On Sunday, Dr Abdul Hafeez Shaikh, Adviser to the Prime Minister on Finance said that the accountability process should progress in such a manner as does not negatively affect the business climate as the country heading fast towards economic stability due to timely and prudent measures taken by the PTI government.
Speaking at a news conference chaired by Federal Board of Revenue Chairman Shabbar Zaidi and Secretary Finance Naveed Kamran Baloch, he said stability and certainty had not yet reached a level that triggered foreign and domestic investment, as ‘people normally wait for a certain level of certainty in taking big decisions’, But there had been considerable growth in exports with sizable reduction of 73% in the current account deficit, and stable stock market, foreign exchange reserves and rupee-dollar parity.
The overall revenue collection had also increased to Rs 580 billion during the first two months of the current year from Rs 509 billion of the corresponding period of last year, showing 25 percent growth, Advisor said.
The advisor said the top priority of the government was to reduce inflation, inflation rate was lower than what they were expecting and it would hopefully come down further in next few months, to control inflation government had taken several measures, including a freeze on borrowing from the central bank, reduced or no duties on raw material imports, passing on the benefit of lower international oil prices to consumers and ban on export of key commodities.
“We will provide every facility to the businesses but there would be no compromise when it comes to tax payment. The people should now have confidence that results of tough decisions taken by the government have started to accrue,” he reiterated.
An inter-agency body was in place to ensure effective implementation of anti-money laundering decisions to help the country get out of the Financial Action Task Force (FATF) grey list, said while addressing in conference.
Responding to questions regarding harassment of executives and bureaucrats by anti-corruption agencies, Mr Shaikh said businesses were more important than the government, because the former generated job opportunities and economic activities that the government supported through its policies. “I wish accountability agencies do their job in a manner that does not negatively affect the business climate,” he said.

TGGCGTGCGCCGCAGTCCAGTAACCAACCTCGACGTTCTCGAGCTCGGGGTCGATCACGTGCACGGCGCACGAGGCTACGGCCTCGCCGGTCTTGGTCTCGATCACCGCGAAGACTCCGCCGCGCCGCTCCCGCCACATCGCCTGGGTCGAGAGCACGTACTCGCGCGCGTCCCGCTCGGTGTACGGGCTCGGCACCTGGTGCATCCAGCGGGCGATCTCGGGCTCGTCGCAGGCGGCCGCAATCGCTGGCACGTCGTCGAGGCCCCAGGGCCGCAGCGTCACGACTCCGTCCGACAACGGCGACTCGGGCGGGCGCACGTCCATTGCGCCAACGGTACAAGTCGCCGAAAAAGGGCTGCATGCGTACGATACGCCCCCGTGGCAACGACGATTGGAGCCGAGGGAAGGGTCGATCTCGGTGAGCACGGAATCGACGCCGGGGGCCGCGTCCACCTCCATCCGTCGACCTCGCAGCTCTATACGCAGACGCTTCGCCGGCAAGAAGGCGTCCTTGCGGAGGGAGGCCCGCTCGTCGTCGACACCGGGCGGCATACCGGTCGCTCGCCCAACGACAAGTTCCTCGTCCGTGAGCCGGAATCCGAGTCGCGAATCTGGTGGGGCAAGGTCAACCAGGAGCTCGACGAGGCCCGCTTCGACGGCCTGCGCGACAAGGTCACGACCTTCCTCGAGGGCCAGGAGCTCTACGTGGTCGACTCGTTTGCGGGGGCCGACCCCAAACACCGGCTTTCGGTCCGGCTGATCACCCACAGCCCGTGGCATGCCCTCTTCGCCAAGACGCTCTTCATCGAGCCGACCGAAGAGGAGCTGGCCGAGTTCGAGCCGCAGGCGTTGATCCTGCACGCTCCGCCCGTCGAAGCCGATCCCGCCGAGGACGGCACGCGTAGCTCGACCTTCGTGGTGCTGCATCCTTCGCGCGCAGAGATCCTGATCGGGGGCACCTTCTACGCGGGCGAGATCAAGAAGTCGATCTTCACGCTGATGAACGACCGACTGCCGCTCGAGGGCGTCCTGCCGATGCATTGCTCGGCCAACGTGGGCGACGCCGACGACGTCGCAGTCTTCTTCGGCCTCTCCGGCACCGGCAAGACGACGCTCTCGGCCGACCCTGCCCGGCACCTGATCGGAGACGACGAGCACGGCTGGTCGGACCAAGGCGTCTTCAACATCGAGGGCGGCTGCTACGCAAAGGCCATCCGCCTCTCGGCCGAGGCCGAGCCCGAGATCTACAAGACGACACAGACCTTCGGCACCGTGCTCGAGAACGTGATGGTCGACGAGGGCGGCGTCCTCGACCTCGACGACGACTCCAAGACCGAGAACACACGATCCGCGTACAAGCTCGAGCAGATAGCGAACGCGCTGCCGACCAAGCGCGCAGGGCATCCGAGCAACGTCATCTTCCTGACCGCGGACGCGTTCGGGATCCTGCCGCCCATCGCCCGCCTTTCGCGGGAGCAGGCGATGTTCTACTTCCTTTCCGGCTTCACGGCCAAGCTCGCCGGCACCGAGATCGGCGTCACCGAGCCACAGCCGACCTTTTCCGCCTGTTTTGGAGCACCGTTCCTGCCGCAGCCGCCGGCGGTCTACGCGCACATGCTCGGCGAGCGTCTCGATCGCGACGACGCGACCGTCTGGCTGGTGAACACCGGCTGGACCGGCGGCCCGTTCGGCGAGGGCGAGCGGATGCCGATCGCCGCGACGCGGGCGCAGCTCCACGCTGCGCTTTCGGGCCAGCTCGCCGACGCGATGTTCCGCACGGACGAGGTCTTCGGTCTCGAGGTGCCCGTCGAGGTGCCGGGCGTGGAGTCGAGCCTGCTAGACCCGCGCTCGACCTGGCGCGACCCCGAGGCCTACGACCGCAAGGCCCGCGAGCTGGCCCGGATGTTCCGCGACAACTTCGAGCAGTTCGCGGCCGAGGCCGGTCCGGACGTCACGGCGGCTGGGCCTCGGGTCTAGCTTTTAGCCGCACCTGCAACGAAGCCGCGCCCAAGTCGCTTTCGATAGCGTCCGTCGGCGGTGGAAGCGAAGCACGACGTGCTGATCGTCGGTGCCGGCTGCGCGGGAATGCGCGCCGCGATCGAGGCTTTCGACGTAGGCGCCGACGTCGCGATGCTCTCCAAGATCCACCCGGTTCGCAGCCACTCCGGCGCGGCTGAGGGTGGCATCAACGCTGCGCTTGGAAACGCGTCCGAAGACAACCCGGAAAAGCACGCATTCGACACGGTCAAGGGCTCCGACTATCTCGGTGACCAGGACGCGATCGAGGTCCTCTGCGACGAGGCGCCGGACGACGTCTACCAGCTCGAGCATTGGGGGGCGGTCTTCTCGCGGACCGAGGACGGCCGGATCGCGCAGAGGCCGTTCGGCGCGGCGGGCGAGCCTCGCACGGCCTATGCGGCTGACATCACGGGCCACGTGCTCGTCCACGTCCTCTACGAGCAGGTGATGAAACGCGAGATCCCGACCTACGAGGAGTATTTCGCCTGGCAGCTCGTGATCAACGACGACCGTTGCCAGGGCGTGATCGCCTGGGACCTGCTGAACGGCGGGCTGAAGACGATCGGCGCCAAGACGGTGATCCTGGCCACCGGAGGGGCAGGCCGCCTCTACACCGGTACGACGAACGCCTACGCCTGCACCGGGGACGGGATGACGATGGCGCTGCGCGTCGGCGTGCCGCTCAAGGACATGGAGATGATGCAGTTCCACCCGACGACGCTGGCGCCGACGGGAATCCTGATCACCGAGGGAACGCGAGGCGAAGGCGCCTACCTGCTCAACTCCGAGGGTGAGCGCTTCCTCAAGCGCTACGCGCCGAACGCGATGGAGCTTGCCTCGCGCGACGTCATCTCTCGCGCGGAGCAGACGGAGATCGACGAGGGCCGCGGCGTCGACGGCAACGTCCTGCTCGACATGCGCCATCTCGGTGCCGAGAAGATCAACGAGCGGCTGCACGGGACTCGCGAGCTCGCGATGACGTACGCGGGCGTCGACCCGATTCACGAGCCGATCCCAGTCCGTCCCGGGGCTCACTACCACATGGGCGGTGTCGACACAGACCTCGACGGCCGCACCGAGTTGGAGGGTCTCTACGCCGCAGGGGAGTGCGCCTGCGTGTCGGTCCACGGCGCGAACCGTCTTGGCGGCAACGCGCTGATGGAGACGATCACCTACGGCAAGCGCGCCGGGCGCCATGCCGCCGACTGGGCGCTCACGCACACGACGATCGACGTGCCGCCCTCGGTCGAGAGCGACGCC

On its part, he said, the government’s key goal was to improve conditions for investors and businessmen and hence it was taking a series of measures towards Ease of Doing Business while exporters were being offered subsidy in electricity, gas and facilitated for taking bank loans. He claimed that the country had moved out of the crisis inherited by the present government and was gradually turning to stability. “It is not possible to suddenly reach the goalpost so quickly after the crisis,” he added.
Hafeez Shaikh said the government had also fulfilled its pledge of clearing all the verified sales tax refund claims of around Rs 22 billion, filed till 2015, which benefited some 10,000 people.
He said the government had introduced a new system with no human intervention to ensure immediate refunds to the exporters.
Under the system, which was being labeled as ‘Faster’ and operational since August 23, refund claims of the previous month would be cleared by the 16th of the next month, he added.
Talking about power sector reforms, he said the circular debt, which had been reduced to just Rs10 billion from Rs 38 billion per month, would be zero by December next year.
Mr Shaikh said the growth rate target of 2.4pc for the current year was expected to be surpassed easily, as the corrective measures introduced by the government had started to yield results, particularly in the agriculture sector.
Asked about the stability phase, the advisor said after assuming the charge, the PTI government focused on the external sector and reached an agreement with the International Monetary Fund which had been widely appreciated.
Dr Shaikh said the government had reactivated the Sarmaya Pakistan Company for fast-track restructuring of 20 loss-making public sector entities and put 10 new companies to the privatization list and issued their advertisements for fast-track sale process. He said the power sector companies particularly distribution companies (Discos) were being prepared for privatization. Also, large well-performing entities like NBP and SLIC who could not improve further on their own would also be considered for speedy transfer to the private sector to achieve their true potential.
When reminded that Pakistan Tehreek-i-Insaf had opposed the privatization of state-owned enterprises and supported agitation when the previous government had planned to offload them and why he expected the current opposition to act otherwise, Dr Shaikh said: “Every opposition had the right to oppose good things.”
Responding to question, the adviser said the government was hoping to deliver 0.6pc of primary balance committed to the IMF through higher non-tax revenue, expenditure control, economic activities, and macroeconomic stability. He said some quarters had wrongly interpreted a scheduled visit of an IMF director to Pakistan that was ‘purely a routine matter’ and had nothing to do with the program review on a quarterly basis.
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17 November, 2019